I’m not sure which rights you think the GPL reserves for the first author? In a system of distributed .. er .. distribution, A writes stuff (and releases it), B modifes it (and releases it), C onbtains that modified version with: (1) a license from A for the version A gave to B (GPLv2 clause 6) and (2) a license from B for B’s version (GPLv2 clause 2b).

  20. adridg Says:

    The Artistic license reserves for the original author the “artistic control” over the software. Looking more closely, Artistic 2.0 would get FS, patent, and a WARNING badge. Using 4.c.ii makes it copyleft; using 4.a isn’t Free Software anymore, and 4.b is .. maybe Free Software, but then very liberal. The thing about Artistic is that it has so many choices that are possible, so it’s hard to say if the license is one or the other.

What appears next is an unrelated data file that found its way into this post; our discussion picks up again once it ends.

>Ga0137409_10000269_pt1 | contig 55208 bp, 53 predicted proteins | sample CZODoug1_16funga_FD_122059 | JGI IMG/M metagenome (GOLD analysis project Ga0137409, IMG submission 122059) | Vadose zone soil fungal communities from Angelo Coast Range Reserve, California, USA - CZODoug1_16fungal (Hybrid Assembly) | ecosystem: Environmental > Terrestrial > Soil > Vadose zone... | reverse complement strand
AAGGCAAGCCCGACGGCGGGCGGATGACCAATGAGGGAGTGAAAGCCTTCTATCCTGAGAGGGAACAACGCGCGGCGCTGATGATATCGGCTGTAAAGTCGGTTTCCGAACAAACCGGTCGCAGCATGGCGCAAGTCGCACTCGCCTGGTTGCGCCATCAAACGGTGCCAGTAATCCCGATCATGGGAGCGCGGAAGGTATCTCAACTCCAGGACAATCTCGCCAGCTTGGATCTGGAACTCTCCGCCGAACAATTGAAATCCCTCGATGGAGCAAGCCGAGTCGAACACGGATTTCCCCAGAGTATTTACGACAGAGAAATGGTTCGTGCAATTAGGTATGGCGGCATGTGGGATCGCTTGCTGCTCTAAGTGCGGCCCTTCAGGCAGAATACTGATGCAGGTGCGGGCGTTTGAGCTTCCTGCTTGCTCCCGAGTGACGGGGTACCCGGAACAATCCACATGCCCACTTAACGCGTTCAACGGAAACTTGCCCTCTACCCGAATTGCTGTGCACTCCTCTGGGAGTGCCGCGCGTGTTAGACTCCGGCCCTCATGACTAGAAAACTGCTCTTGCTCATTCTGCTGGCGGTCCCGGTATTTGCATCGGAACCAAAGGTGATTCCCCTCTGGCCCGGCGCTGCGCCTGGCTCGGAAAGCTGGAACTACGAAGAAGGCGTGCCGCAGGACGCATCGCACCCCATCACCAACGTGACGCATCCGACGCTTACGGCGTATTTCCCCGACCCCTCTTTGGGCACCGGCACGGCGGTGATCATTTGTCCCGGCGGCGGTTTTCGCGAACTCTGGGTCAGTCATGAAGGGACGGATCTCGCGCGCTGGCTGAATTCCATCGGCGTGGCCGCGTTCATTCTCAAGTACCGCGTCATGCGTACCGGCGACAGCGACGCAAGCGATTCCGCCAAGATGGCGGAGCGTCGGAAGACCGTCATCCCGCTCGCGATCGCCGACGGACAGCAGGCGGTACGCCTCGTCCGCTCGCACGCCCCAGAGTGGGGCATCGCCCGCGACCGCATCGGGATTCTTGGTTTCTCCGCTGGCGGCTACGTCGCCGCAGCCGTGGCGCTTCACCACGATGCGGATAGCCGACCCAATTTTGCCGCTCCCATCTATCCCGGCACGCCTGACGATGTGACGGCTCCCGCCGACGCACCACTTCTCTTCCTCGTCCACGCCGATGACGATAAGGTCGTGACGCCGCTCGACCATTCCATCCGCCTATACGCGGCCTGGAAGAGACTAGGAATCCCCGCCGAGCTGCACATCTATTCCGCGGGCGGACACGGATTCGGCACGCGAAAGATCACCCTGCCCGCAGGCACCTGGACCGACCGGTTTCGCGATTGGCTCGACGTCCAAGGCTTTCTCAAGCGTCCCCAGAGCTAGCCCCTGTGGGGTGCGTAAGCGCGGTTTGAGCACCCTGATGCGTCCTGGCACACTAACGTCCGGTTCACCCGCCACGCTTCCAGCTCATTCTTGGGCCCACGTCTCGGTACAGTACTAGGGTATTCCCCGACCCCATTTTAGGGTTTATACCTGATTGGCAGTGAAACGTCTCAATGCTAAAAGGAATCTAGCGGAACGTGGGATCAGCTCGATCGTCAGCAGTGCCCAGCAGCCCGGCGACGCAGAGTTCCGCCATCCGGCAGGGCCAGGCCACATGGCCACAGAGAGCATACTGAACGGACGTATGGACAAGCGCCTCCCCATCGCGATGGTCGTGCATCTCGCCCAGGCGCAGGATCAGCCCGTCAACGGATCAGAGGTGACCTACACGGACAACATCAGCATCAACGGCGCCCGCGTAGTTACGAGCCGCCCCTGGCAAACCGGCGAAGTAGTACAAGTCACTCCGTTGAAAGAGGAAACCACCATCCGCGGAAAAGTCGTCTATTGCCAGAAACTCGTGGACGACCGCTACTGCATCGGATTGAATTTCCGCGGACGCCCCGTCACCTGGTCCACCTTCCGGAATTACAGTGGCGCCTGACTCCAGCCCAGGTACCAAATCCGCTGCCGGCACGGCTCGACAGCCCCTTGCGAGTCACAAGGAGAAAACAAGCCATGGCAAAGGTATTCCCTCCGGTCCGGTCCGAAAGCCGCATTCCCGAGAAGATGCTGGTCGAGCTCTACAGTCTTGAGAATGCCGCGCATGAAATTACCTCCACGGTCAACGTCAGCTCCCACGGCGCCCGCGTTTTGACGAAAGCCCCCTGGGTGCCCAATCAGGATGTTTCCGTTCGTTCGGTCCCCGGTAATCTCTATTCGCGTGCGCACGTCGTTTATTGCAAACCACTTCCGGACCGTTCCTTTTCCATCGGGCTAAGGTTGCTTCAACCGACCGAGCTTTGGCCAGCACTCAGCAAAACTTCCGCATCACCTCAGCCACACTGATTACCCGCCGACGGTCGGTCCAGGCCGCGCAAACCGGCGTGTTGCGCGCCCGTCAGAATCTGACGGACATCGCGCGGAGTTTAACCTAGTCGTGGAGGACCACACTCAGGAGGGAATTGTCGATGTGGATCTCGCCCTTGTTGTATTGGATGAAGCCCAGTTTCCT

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  22. Randal L. Schwartz Says:

    “I’m not sure which rights you think the GPL reserves for the first author?”

    The GPL reserves the right to use it *as you wish* to the first author. All subsequent contributors must use it in a way that makes them equivalent to the next contributor in the chain. So it makes the first author “special” in that they can do what they want. Contrast that with the BSD license, which allows any contributor to take the role of “first author”, and lock up their contributions. Thus, all authors are equal under the BSD license.